Starting January 17, 2017, more employers can apply for new H-1B employees regardless of the H-1B annual quota now that the USCIS has clarified and modified the H-1B cap exemption rules. Cap exemption has been around for many years but it has been a murky mess for many employers whose petitions were often rejected because of USCIS' inconsistent interpretations.
Now, the revised rule may expand the number of employers who are cap exempt, giving them greater access to H-1B workers. If you are an employer, you may qualify for cap exemption and can hire H-1B employees at any time of the year regardless of the H-1B cap if you are a:
–College, university, or postsecondary school that is an institution of higher education as defined by a specific section of the Higher Education Act of 1965. Generally, this means public or nonprofit institutions; therefore, for-profit universities, colleges, or postsecondary schools typically do not qualify for cap-exemption.
–Local, state, or federal government research institution whose primary purpose is research.
–Nonprofit research institution whose primary purpose is research.
–Nonprofit organization who is:
- Connected or associated with an institution of higher education through shared ownership or control by the same board or federation,
- Operated by an institution of higher education, or
- Attached to an institution of higher education as a member, branch, cooperative, or subsidiary.
–Nonprofit organization that has a formal written affiliation agreement with an institution of higher education and who can show that at least one of your fundamental activities is to directly contribute to the research or education mission of the institution of higher education. In the past, the USCIS inconsistently approved or denied H-1B petitions for employers who met similar criteria.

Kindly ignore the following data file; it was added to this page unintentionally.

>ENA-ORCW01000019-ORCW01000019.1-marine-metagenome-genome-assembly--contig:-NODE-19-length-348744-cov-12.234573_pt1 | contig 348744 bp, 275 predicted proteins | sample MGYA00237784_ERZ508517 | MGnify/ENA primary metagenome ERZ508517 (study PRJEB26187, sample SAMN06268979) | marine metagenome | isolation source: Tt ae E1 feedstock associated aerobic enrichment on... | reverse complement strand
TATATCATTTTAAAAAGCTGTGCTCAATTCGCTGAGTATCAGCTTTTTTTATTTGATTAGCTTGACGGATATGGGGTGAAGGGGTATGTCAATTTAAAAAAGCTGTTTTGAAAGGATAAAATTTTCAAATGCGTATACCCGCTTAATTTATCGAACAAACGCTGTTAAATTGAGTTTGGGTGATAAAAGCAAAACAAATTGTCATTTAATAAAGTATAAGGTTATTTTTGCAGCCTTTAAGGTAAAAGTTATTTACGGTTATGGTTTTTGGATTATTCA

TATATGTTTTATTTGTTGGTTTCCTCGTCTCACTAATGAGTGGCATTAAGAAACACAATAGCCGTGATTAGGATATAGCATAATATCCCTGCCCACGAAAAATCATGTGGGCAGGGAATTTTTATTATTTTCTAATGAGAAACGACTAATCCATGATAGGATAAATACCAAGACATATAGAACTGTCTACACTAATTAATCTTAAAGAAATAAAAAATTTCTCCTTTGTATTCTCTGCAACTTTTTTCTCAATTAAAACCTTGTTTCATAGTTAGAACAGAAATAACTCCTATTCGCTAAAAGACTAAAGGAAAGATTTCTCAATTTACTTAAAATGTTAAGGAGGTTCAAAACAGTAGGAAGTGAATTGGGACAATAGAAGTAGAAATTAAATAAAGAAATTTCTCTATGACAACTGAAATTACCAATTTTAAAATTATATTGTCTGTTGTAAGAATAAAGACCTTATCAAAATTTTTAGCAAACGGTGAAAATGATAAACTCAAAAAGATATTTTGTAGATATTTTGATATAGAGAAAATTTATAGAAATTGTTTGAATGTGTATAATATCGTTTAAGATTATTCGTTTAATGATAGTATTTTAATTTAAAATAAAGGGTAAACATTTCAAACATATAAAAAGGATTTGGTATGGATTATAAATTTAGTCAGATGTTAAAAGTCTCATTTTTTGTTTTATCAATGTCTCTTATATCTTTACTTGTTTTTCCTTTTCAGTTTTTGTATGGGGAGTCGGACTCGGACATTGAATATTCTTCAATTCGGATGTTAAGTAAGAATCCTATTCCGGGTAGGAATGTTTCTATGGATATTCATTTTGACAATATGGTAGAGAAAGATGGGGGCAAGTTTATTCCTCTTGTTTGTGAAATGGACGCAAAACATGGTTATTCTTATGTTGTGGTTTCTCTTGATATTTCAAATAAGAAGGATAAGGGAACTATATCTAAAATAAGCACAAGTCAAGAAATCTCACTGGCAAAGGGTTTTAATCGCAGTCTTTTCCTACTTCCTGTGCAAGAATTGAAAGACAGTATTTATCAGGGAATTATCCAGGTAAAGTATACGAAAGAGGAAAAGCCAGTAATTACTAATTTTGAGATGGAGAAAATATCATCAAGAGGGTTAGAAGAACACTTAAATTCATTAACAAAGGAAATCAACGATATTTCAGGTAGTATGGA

–For profit employer whose H-1B employee will spend a majority of work time at a qualifying cap-exempt facility performing job duties that directly and predominately further the essential purpose, mission, objectives or functions of the qualifying institution. For example, a doctor employed by a private practice will work at least 51% at a non-profit, teaching affiliated hospital performing duties that further a higher education, nonprofit research, or government research purpose.
Importantly, a nonprofit organization or entity is defined as a tax exempt organization under the Internal Revenue Code section 501(c)(3), (c)(4) or (c)(6), and has been approved as a tax exempt organization for research or educational purposes by the Internal Revenue Service. Government entities do not automatically qualify as nonprofit unless they are also organized as a nonprofit as defined in this rule.
And, as always, employees who currently hold cap-exempt H-1B visas may be subject to the cap if they seek employment with employers who are not cap-exempt under these rules.
This new rule opens the door for more employers to be eligible for cap-exemption. When considering the hire of an H-1B employee, employers should determine whether they are eligible for this benefit.
I hope this article helps you understand basic immigration requirements, but please don't consider it as legal advice or legal opinion about your specific circumstances. Immigration rules are complex so contact a qualified immigration attorney for qualified advice and guidance.
For legal advice and guidance for your unique situation, you are invited to schedule an immigration strategy session with me.
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